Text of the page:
Plug-in backups do create a lot of files and thus a lot of metadata which has to be stored in the Veeam configuration database. Make sure you have enough resources for your config database and are not using SQL Express when using plug-in backups.

Veeam Sizing

The following processing resources are required for plug-in backups:

Veeam Backup & Replication Server A minimum of 2C/8GB for Windows + 1 CPU core and 1GB RAM per 5 concurrent channels.

Plug-in database server 1 CPU core and 200 MB of RAM per concurrently used channel.

Backup repository server 1 CPU core and 1 GB of RAM per 5 concurrently used channels.

Calculating Concurrent Channels

Please be cautions to count number of database backups run in parallel, also consider the restore operations for the large environment where during the backup operations for database A and database B, you need to perform restores for Database C

Number of Numbers Channels * Number of Databases = Total Number of Channels
Total Numbers of Channels / 5 = Amount of Memory + 15% 
Amount of Memory in GBs = Number of CPU Cores

For example:

5 Databases backup running in parallel with 4 parallel channels:

5 Databases * 4 parallel Channels = 20 Tasks
20 / 5 = 4 GB + 15% = 5GB
Number of CPU Cores = 4 Cores

If you are using Veeam Agent to run the plug-in backups via pre- and post-scripts do include the repository channels for the agents job as well.

SAP HANA configuration (global.ini)

For SAP HANA backint, most configuration items reside in a database configuration file called global.ini. Inside it is a backup section with self-explanatory parameters but you may consult the SAP HANA Administration Guide, if needed.

Which ones are important for Veeam Backups?


This determines if the catalog backup will be written to a local disk or to the Veeam repository. There are advantages and disadvantages with each but changing the value to true allows the catalog backup to also write to Veeam repositories instead of local disk.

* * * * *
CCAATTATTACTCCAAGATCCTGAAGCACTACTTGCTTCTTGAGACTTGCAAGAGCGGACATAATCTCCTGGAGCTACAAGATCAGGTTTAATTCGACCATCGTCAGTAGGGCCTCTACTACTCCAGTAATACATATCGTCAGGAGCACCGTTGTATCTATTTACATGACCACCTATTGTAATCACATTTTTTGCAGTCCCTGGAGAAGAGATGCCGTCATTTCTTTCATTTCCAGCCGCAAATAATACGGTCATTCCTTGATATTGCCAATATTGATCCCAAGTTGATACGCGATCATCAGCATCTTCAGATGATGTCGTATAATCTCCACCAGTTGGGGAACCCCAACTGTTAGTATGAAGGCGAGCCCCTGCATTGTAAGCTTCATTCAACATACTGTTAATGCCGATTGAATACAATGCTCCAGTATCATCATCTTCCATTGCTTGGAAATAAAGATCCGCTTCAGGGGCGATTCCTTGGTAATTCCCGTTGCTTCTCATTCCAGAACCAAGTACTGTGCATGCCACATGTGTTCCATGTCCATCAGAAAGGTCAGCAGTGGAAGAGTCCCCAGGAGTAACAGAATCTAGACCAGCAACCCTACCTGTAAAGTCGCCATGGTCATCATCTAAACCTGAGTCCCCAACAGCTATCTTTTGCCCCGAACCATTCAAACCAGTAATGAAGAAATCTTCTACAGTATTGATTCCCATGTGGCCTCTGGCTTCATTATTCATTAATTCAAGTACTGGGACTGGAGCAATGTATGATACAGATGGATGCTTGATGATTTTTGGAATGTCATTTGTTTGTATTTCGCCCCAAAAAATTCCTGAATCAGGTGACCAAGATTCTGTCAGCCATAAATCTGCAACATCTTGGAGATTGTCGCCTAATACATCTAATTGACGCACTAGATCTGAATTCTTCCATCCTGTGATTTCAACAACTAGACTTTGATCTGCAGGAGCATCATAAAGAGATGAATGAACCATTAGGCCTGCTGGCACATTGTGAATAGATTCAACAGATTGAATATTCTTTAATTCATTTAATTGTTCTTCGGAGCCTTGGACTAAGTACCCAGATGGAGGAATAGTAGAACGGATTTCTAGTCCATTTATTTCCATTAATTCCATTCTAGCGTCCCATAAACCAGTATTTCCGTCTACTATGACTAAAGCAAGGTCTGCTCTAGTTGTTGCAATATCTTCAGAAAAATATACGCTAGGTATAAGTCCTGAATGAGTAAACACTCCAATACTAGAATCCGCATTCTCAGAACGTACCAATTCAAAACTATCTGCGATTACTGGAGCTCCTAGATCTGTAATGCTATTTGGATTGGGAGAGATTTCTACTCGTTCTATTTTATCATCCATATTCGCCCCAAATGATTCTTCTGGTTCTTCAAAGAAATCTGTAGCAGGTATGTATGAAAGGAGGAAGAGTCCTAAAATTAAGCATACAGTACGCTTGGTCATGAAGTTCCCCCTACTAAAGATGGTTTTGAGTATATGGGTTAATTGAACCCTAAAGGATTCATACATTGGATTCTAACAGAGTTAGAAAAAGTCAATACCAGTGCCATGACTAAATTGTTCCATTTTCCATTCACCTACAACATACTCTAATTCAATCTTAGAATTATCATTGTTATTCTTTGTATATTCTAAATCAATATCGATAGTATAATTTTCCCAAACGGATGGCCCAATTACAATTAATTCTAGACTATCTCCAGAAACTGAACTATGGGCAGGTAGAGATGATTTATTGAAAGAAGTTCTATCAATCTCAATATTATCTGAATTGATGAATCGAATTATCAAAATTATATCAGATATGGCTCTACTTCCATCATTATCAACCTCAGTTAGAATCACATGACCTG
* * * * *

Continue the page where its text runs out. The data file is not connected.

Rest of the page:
This determines how many channels will be used to write the data to a Veeam repository. The HANA service must be greater than 128 GB of data (not RAM) to use parallel channels. The maximum number of channels is 32, but we encourage you to be cautious. The axiom I often suggest is to use as much as needed for performance and as low as possible for resources used. A recommended approach would be to start with as few as two or as many as four and double it per run to gauge the impact on the total time needed for the backup to run. You should expect to see the time for the backup to complete change in a linear fashion. If not, you may be leveraging too many channels, consuming significant and valuable resources on the HANA instance and the Veeam repository. This can impact overall backint performance.


Adjust this according to the configured number of channels. Consult the SAP HANA admin guide for details.

Other parameters should be set based upon guidance from SAP and/or Veeam support, as they are dependent upon specific elements within your environment and architecture. For example, larger systems may require you to change the backint_response_timout parameter to a higher value, possibly in conjunction with the log_backup_interval_mode. Both parameters influence how log backups are written into backint.